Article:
Hot on the heels of this week’s ‘surprise’ inflation prints in France, Spain, and Germany, aggregate Euro-area inflation remains elevated at +8.5%.
The drivers were broad-based, with food, alcohol & tobacco, and energy prices still (un)comfortably above double-digit levels:
Most worryingly for policymakers, core inflation (ex food and energy) rose to a record +5.6% from January.
Markets are looking past the next ECB meeting in a fortnight’s time, where a 50-basis point interest rate hike is all but guaranteed, and towards the prospect of a higher-for-longer rate scenario. In assessing the potential outlook for inflation for G20 economies, we came across the following study last summer.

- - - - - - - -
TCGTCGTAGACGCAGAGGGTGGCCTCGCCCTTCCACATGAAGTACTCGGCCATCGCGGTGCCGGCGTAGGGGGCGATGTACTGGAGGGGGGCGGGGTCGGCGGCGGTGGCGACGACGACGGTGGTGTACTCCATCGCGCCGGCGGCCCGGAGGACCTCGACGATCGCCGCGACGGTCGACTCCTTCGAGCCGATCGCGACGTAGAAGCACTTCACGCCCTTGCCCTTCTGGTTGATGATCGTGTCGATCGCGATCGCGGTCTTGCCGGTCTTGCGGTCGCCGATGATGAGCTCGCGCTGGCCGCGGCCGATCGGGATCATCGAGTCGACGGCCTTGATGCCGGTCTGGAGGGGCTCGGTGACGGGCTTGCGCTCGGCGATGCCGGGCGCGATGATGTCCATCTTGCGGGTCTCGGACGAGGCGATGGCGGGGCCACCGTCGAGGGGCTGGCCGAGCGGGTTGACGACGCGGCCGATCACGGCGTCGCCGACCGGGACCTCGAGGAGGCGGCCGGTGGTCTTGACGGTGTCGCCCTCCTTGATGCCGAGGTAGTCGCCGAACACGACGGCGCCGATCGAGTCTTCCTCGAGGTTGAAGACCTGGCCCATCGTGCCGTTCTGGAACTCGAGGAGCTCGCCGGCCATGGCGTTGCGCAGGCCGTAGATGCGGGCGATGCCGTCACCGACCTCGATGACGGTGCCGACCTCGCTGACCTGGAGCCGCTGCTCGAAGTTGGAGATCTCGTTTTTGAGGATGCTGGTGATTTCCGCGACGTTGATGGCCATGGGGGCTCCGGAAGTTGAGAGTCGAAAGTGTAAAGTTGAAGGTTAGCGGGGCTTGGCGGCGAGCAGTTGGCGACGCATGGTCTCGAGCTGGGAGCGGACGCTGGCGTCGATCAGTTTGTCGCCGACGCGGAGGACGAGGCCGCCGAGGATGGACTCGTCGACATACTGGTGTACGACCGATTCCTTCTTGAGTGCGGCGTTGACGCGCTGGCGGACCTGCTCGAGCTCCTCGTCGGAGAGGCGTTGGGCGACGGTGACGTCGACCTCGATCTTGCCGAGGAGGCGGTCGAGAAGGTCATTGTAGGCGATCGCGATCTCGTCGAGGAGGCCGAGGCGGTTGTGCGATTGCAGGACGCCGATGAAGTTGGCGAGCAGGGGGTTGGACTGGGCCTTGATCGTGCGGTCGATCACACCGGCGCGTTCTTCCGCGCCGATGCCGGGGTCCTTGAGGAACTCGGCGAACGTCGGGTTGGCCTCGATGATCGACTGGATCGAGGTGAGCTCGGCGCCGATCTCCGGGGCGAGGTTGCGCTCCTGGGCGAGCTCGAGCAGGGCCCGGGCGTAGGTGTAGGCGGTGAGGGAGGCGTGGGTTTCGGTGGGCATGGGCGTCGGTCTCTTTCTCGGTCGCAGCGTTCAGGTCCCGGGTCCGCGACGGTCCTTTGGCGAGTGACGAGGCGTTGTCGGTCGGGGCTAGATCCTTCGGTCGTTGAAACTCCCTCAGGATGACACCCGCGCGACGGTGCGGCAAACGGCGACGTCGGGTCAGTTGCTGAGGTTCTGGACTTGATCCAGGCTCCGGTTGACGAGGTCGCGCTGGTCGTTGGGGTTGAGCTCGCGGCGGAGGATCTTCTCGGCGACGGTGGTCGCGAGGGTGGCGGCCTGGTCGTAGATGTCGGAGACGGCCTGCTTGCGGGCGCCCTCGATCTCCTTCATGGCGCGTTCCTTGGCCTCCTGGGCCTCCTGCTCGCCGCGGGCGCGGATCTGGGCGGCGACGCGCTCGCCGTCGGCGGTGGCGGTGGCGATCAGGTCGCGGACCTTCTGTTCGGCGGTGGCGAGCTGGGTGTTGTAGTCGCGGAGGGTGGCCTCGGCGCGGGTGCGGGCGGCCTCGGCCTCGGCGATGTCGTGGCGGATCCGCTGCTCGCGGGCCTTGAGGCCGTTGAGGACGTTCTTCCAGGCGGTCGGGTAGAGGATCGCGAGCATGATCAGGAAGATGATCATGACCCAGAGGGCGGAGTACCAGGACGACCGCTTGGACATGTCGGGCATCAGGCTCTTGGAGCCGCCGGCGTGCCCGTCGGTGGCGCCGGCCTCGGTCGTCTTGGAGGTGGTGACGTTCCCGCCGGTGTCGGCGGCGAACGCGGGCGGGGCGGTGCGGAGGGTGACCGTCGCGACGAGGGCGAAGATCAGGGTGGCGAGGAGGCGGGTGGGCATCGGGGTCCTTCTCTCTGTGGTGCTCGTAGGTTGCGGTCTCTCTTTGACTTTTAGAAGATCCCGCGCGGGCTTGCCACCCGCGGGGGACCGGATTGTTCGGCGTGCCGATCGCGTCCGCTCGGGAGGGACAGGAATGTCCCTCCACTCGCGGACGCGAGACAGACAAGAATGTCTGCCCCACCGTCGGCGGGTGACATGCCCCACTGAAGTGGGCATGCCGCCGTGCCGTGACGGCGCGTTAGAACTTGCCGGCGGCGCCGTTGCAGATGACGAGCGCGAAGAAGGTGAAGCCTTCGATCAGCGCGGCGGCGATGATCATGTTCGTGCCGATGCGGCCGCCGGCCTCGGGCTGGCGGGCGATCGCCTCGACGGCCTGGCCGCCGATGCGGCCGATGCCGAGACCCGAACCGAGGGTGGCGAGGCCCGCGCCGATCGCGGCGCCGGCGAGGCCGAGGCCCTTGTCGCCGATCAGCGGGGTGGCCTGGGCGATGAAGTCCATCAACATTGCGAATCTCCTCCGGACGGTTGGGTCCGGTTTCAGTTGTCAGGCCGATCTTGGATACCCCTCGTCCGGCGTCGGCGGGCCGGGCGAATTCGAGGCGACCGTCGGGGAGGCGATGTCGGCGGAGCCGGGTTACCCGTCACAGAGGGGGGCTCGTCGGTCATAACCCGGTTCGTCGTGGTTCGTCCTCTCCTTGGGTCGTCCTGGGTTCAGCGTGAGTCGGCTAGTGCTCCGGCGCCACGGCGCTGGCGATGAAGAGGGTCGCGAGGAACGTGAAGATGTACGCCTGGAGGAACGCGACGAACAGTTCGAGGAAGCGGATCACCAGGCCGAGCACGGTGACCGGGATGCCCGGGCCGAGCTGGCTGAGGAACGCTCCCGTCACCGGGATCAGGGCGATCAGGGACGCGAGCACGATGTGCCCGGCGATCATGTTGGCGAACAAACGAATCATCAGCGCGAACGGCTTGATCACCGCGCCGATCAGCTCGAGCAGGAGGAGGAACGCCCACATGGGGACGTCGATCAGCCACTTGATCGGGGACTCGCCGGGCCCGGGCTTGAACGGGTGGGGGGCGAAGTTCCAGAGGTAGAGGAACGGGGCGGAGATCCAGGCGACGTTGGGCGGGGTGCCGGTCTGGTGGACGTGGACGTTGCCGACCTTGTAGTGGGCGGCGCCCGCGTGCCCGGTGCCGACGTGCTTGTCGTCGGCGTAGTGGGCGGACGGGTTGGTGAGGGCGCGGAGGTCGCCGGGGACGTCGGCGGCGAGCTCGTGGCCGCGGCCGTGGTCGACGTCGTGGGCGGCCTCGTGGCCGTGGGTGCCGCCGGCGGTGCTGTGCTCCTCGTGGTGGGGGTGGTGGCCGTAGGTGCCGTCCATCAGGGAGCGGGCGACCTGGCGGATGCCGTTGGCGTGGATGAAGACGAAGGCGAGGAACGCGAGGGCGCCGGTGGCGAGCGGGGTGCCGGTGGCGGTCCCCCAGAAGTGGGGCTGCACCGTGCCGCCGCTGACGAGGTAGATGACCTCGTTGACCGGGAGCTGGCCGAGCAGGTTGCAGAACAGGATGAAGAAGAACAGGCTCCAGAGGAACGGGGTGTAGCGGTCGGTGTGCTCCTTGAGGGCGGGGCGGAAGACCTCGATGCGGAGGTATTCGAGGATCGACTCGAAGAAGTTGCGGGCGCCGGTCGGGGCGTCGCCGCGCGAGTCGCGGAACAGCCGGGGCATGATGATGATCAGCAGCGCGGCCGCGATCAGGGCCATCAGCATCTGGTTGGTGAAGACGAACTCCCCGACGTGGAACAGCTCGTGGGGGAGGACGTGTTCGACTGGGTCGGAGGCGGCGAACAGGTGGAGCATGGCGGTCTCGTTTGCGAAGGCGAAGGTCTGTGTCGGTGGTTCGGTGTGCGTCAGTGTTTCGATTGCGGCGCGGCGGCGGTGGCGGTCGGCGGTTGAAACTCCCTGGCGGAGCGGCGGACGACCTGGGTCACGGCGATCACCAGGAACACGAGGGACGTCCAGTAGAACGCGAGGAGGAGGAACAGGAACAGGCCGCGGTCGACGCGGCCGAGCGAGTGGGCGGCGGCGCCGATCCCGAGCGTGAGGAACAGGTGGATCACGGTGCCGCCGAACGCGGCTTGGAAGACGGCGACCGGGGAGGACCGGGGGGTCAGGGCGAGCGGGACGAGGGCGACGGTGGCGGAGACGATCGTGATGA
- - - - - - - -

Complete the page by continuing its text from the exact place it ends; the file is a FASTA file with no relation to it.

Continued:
The research team at Deutsche Bank looked at what normally transpires when inflation in an economy hits 8%. The study utilised 50 developed and developing market countries, comprising 126 unique observations, and covering over 50 years of data (post the 1970 break with Bretton Woods):
Their conclusion was that contrary to current consensus expectations at the time, which were amongst the most optimistic over this period, it would be unusual (caveat: not impossible) to see inflation fall back quickly to previous levels.
This week’s inflation prints lend credence to that view, suggesting that the glidepath back to ‘normalised levels’ is likely to be bumpy rather than smooth. Expect more thermals in 2023.